Childhood doesn't last forever, though. Your father vanishes from Vault 101 one morning, and you leave the vault to find him. Outside is the Capital Wastelands, which is what remains of Washington, D.C., and the surrounding area. As you search for your father, you become embroiled in a battle between the Enclave, who are the remnants of the U.S. Government, and the Brotherhood of Steel, a group of futuristic knights who worship technology in the name of the mysterious Project Purity. The main plot of Fallout 3 is a bit lacking because it's on the short side. You only need to complete a handful of quests to finish the main plot, and if you really rushed, you could probably finish it in an hour. Of course, as with the previous Fallout offerings, if all you're going to do is complete the main plot, you're missing out on most of the experience.

You'll be astounded by the sheer amount of stuff that you can do in the Capital Wastelands. Walk in any compass bearing, and you'll find something to visit, including an old woman who's searching for a rare violin, an abandoned Nuke-Cola bottling plant, a den of slavers, a town of children, and the burned-out ruins of Bethesda Studios. That's a very tiny sampling of the things you may encounter. Some locations are homes to side-quests or specific characters, while others are there to remind you that the wasteland used to be part of a thriving metropolitan area. Considering it is a postapocalyptic world, it's amazing how much there is to do and how many places there are to explore. Freedom is the name of the game in Fallout 3, so you can go anywhere and react in any way that you find fitting. You can help a group of former slaves take over the Lincoln Memorial to start an underground railroad, or you can sell them to slavers. You can rescue a town from the threat of an unexploded nuclear bomb, or you can set it off.

The various side-quests showcase the many ways in which you can solve any problem. For example, an early quest involves asking a bartender about your father's whereabouts. You can choose to ask him and pay a fee, try to use your speech stat to persuade him, pickpocket him to get his computer password, sneak into his room and hack the computer, or do dirty work for him in exchange for the info. These solutions have different rewards, and some even change your Karma, which in an indicator of how good or evil you've been and influences your character's reactions as well as certain plot elements. You gain Karma by helping people or being a nice person, and you lose it by stealing or murdering innocent people. It is worth noting that unlike most games, your Karma has benefits in both directions and in neutrality. You don't have to be a paragon of virtue or a complete devil if you don't want to be, and the title even has special dialogue choices and perks that depend on neutrality.

Fallout 3's freedom actually has a few flaws. There are some segments where this freedom is briefly taken away from you, almost always during the main plot, and it feels unnatural. One glaring example is when I had to send someone into a lethally irradiated room to pull a switch. I have a party member who is a super-mutant and immune to normally lethal levels of radiation —we met when I recruited him to walk through an irradiated room to get something for me — but I wasn't given the option to send him in! Thankfully, these moments of lost freedom are few and far between.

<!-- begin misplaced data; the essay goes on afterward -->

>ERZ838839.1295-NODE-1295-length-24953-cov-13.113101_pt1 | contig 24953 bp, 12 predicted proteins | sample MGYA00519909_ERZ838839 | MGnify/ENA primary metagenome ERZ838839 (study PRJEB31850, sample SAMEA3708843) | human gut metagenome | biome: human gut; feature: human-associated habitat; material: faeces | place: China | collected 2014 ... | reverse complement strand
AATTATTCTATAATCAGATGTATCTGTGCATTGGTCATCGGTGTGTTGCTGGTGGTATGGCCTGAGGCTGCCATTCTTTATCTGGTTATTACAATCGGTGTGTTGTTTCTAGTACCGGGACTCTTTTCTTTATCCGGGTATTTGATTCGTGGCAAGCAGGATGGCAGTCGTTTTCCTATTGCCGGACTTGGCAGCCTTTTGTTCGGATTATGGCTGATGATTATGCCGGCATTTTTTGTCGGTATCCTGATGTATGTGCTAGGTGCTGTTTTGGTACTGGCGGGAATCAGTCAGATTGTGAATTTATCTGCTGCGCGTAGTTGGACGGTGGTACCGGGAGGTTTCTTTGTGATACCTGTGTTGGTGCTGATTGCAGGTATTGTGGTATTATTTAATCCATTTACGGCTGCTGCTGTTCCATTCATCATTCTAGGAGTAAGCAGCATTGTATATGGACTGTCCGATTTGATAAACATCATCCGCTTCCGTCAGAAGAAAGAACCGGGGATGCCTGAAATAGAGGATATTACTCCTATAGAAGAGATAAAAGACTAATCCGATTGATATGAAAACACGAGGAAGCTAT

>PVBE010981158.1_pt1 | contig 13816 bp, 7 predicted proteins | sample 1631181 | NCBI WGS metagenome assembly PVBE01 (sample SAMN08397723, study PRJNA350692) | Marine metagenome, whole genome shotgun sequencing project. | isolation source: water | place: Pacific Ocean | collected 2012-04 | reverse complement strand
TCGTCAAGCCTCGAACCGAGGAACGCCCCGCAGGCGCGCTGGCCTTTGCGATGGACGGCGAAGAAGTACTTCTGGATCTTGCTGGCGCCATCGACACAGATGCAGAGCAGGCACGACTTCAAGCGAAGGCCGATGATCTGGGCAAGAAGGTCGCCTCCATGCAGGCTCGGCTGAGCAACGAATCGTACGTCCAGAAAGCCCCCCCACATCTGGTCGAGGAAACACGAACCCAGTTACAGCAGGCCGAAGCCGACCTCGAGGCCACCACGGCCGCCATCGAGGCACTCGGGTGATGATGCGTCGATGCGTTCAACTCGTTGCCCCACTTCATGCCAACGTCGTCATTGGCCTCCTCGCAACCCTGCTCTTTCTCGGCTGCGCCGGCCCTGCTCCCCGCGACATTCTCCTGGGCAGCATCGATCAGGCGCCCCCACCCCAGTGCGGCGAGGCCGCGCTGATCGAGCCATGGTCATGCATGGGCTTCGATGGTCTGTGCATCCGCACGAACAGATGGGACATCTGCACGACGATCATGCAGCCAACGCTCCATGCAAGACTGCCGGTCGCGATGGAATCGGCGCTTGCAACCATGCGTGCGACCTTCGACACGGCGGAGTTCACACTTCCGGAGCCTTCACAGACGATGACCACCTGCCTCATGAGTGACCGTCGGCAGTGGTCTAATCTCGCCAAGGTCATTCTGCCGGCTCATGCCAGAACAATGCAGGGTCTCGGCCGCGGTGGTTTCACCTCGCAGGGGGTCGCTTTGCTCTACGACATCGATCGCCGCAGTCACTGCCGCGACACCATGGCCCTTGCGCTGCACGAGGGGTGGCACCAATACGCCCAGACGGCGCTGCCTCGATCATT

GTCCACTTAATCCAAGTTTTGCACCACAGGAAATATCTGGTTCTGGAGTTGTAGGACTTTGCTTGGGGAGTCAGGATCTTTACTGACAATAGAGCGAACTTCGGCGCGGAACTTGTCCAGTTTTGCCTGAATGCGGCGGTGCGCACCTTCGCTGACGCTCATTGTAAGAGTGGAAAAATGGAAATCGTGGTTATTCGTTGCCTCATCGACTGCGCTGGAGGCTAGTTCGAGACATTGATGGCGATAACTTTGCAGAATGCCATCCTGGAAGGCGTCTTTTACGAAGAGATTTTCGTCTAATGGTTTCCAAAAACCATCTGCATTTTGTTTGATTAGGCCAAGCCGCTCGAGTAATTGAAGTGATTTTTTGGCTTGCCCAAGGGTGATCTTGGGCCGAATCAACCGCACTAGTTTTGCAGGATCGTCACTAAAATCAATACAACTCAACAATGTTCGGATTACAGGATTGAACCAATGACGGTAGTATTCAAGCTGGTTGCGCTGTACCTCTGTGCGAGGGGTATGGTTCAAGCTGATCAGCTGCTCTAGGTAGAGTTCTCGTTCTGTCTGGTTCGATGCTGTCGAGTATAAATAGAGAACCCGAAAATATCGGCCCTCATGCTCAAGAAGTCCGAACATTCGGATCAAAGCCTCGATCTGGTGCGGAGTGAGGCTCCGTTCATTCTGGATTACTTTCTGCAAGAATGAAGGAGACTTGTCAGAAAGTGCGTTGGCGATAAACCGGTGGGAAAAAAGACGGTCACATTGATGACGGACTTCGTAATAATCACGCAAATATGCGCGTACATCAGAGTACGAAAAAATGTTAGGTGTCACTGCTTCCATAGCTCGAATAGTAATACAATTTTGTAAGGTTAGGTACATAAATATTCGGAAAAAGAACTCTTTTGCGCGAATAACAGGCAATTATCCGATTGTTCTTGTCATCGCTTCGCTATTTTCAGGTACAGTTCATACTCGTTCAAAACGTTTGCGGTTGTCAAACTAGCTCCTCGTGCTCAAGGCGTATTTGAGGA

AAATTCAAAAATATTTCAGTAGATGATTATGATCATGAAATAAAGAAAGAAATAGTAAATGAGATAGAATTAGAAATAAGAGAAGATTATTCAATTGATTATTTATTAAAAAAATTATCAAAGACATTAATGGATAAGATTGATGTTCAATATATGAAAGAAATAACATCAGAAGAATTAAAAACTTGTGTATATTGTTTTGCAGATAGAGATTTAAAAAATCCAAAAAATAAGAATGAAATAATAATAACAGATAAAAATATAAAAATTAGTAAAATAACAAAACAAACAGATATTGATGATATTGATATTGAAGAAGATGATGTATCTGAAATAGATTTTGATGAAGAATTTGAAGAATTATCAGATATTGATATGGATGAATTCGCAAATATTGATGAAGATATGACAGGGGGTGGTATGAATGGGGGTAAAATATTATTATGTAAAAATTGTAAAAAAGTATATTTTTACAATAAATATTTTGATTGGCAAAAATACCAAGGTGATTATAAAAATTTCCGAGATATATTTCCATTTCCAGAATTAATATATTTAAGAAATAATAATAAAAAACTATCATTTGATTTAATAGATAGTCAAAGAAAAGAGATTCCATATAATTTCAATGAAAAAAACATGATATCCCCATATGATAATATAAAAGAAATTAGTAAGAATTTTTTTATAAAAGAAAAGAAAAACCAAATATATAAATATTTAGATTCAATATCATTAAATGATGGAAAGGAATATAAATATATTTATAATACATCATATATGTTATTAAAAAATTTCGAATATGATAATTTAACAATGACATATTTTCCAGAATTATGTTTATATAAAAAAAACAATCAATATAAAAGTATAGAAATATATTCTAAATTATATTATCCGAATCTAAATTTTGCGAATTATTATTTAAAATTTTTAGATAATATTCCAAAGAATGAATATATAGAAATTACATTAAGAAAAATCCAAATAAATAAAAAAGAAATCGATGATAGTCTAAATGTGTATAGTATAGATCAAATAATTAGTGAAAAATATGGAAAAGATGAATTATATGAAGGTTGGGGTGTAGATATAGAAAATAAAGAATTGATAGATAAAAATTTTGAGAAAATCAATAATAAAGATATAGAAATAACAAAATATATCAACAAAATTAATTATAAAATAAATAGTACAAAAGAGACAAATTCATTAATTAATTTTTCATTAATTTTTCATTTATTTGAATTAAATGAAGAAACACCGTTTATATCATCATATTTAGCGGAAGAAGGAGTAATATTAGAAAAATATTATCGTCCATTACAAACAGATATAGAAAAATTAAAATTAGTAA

Since Fallout 3 uses an updated version of the Oblivion engine, a very welcome change is that scaling enemy strength has been fixed since Oblivion's broken method. Enemies still scale in strength, but the scaling occurs by location, and there are a maximum and minimum. You won't encounter level 20 molerats running around outside Megaton. Furthermore, enemies are more intelligently equipped, and you won't suddenly see raiders toting power armor and Gatling lasers once you reach a certain point. While there are certain areas that you won't want to explore at a low level, you also don't have to deal with the frustration of overpowered enemies very often, and the exceptionally powerful foes tend to be located in places where one would expect strong enemies, such as abandoned military bases. It is enough to keep enemy encounters fresh without making them silly, and the difficulty can be adjusted for gamers who find it too forgiving.

There are unique challenges to living in a radioactive wasteland that you'll have to adapt to, although it may feel a bit unfamiliar to Oblivion players. Everything in the world is irradiated, and while you have a certain tolerance to radiation, you have to learn to manage your radiation intake. Any food you eat or water you touch will raise your overall radiation, as will various enemy attacks or heavily irradiated locations. Too much radiation will cause you to get radiation sickness or even die, but food and water are also crucial to your survival. Stimpaks, the healing item, are in limited supply, and unless you want to spend every cent on keeping them in stock, you'll need to learn when it is wise to drink water or eat food, and when a less-radiated solution is necessary. You'll also have to learn to be a smart scavenger; even a strong character can only carry so many items, and sometimes the most seemingly useless junk can have a purpose. If you want to create custom weapons or repair damaged equipment, you'll need to keep a pretty healthy inventory of junk, and figuring out where to cut corners and what to leave behind is crucial to your survival in the Capital Wasteland.